FloridaDriversLicenses.org Articles

HOW TO HANDLE A TRAFFIC LAW VIOLATION IN FLORIDA

How to handle a traffic law? The most common answer: Don't violate them, or just obey them. There are many laws governing Florida roadways, you should make sure that you know them, and if you break one of them, you should also know what to do to resolve or deal with the infraction, and/or offense.

1.Definition of Traffic Violation:

A traffic infraction is a violation of a law, such as failing to use turn signals. The only punishment is a fine and a surcharge (a penalty in money). A traffic infraction is a civil case, not a criminal case. On many tickets, there is a box that the officer checks to identify whether it is an infraction or an offense.

How to handle the violation:

You have two choices: either pay the penalty or appear in court.

If you choose to pay the penalty:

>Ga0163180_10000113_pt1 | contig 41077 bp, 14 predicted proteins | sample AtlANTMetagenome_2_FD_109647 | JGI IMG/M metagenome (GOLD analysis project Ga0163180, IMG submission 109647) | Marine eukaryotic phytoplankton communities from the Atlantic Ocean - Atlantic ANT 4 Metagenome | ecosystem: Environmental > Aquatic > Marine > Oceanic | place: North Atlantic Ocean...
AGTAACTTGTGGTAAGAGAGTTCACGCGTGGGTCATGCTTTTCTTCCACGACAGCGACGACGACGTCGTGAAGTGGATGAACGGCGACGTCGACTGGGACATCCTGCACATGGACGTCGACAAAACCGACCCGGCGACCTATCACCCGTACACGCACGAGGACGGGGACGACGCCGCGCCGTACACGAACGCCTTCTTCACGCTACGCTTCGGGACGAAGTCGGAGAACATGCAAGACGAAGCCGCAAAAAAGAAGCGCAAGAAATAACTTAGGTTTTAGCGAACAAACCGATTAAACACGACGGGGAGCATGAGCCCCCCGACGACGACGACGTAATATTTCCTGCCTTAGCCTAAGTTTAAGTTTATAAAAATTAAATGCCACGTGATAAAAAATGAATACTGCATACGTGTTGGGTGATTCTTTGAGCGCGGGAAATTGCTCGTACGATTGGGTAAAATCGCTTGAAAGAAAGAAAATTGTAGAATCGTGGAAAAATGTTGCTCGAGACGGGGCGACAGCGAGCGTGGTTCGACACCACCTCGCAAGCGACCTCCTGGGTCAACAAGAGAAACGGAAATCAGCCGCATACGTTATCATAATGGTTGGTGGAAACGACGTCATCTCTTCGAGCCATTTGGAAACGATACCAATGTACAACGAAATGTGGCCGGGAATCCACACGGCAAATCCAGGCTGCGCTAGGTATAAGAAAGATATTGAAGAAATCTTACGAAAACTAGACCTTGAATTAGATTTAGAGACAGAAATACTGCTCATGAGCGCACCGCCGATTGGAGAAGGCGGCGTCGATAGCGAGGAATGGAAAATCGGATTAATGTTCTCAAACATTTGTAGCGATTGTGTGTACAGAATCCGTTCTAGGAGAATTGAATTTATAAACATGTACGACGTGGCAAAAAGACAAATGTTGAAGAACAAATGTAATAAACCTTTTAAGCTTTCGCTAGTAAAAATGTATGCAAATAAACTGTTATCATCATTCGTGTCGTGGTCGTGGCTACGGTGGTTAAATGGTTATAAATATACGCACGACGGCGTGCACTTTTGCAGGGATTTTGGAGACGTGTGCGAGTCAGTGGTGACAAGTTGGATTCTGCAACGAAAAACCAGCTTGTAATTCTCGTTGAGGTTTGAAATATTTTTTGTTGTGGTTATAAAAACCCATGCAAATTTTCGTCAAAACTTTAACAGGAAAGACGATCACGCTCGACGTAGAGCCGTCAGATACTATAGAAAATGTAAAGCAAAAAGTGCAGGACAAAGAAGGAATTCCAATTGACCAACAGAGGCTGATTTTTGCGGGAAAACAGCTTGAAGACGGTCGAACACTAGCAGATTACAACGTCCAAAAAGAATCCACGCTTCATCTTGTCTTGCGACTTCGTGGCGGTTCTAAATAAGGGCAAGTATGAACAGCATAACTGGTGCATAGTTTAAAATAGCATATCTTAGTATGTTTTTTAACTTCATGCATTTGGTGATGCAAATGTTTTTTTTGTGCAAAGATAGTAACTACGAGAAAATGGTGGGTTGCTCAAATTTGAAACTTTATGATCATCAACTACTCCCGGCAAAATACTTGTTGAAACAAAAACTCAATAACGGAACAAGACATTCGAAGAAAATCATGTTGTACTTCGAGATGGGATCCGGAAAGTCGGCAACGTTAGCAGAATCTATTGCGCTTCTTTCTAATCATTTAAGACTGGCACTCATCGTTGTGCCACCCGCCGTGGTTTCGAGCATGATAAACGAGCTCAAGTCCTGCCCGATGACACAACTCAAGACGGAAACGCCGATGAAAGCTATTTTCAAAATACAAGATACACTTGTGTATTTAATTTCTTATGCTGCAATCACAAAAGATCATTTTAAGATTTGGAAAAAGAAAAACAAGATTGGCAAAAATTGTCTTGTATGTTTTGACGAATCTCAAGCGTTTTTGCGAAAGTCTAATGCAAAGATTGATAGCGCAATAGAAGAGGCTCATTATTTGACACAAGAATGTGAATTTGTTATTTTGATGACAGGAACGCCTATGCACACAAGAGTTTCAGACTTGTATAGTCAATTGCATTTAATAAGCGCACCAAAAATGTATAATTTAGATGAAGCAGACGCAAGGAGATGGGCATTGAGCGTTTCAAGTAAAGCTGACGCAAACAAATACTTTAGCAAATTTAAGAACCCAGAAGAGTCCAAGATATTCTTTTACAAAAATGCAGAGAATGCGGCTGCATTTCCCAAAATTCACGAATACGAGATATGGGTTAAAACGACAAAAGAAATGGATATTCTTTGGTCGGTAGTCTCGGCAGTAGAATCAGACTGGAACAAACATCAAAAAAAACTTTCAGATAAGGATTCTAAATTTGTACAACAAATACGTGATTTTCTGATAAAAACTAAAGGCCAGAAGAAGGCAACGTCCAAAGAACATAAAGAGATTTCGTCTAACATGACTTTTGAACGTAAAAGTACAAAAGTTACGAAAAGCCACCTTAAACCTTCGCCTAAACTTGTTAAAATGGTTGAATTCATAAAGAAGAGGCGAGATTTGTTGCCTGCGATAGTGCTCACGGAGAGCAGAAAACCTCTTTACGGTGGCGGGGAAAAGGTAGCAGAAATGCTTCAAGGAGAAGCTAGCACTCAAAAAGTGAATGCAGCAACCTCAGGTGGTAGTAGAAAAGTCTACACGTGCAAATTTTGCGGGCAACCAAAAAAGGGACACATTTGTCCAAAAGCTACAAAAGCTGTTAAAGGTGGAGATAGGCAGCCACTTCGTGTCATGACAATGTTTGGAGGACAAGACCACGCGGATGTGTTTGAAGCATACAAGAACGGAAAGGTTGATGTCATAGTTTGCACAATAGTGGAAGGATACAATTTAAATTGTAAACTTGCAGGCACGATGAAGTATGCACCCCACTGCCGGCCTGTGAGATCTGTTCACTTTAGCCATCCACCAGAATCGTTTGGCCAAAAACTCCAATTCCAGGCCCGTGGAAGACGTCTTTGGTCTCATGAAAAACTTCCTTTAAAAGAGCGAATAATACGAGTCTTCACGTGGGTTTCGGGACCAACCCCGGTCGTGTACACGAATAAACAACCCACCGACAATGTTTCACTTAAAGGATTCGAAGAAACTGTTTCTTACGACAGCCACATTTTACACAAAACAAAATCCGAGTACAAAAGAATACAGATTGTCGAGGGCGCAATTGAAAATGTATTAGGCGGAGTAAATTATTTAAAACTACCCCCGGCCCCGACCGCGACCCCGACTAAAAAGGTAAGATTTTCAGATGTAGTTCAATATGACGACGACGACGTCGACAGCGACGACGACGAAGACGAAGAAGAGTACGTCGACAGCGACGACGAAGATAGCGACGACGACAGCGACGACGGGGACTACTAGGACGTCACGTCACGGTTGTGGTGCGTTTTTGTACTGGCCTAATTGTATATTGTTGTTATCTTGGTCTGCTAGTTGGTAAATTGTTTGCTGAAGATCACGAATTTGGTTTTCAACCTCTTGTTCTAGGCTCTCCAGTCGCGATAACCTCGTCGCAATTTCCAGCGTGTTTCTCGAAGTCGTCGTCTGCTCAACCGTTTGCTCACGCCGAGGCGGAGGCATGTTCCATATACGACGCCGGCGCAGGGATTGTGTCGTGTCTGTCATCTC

You must pay the amount shown on your ticket within 20 days to the Department of Motor Vehicles. NOTE: By paying your ticket, you are pleading guilty and you will give up any rights to contest the ticket.

If you don't pay your ticket by the appearance date listed:

You must appear in court and choose from a couple of options: to plead guilty and pay the appropriate charges, or plead not guilty and set your case for a final hearing.

2.Definition of a traffic offense:

A traffic offense is a more serious traffic violation, for example, reckless or careless driving. A traffic offense is a criminal case, and being found guilty can mean going to jail as well as paying a fine and additional costs. NOTE: Make sure to carefully check your ticket.

How to deal with the offense:

You will have 20 days to pay a penalty assessment and plead guilty, or you may be required to appear in court. If you plead not guilty you can speak with a District Attorney at your arraignment to talk about your case.

If you decide to go to trial, you can choose between a trial with a jury or just in front of a judge. At that time you have the right to listen to those who testify against you, and then you can voice your concerns or ask questions.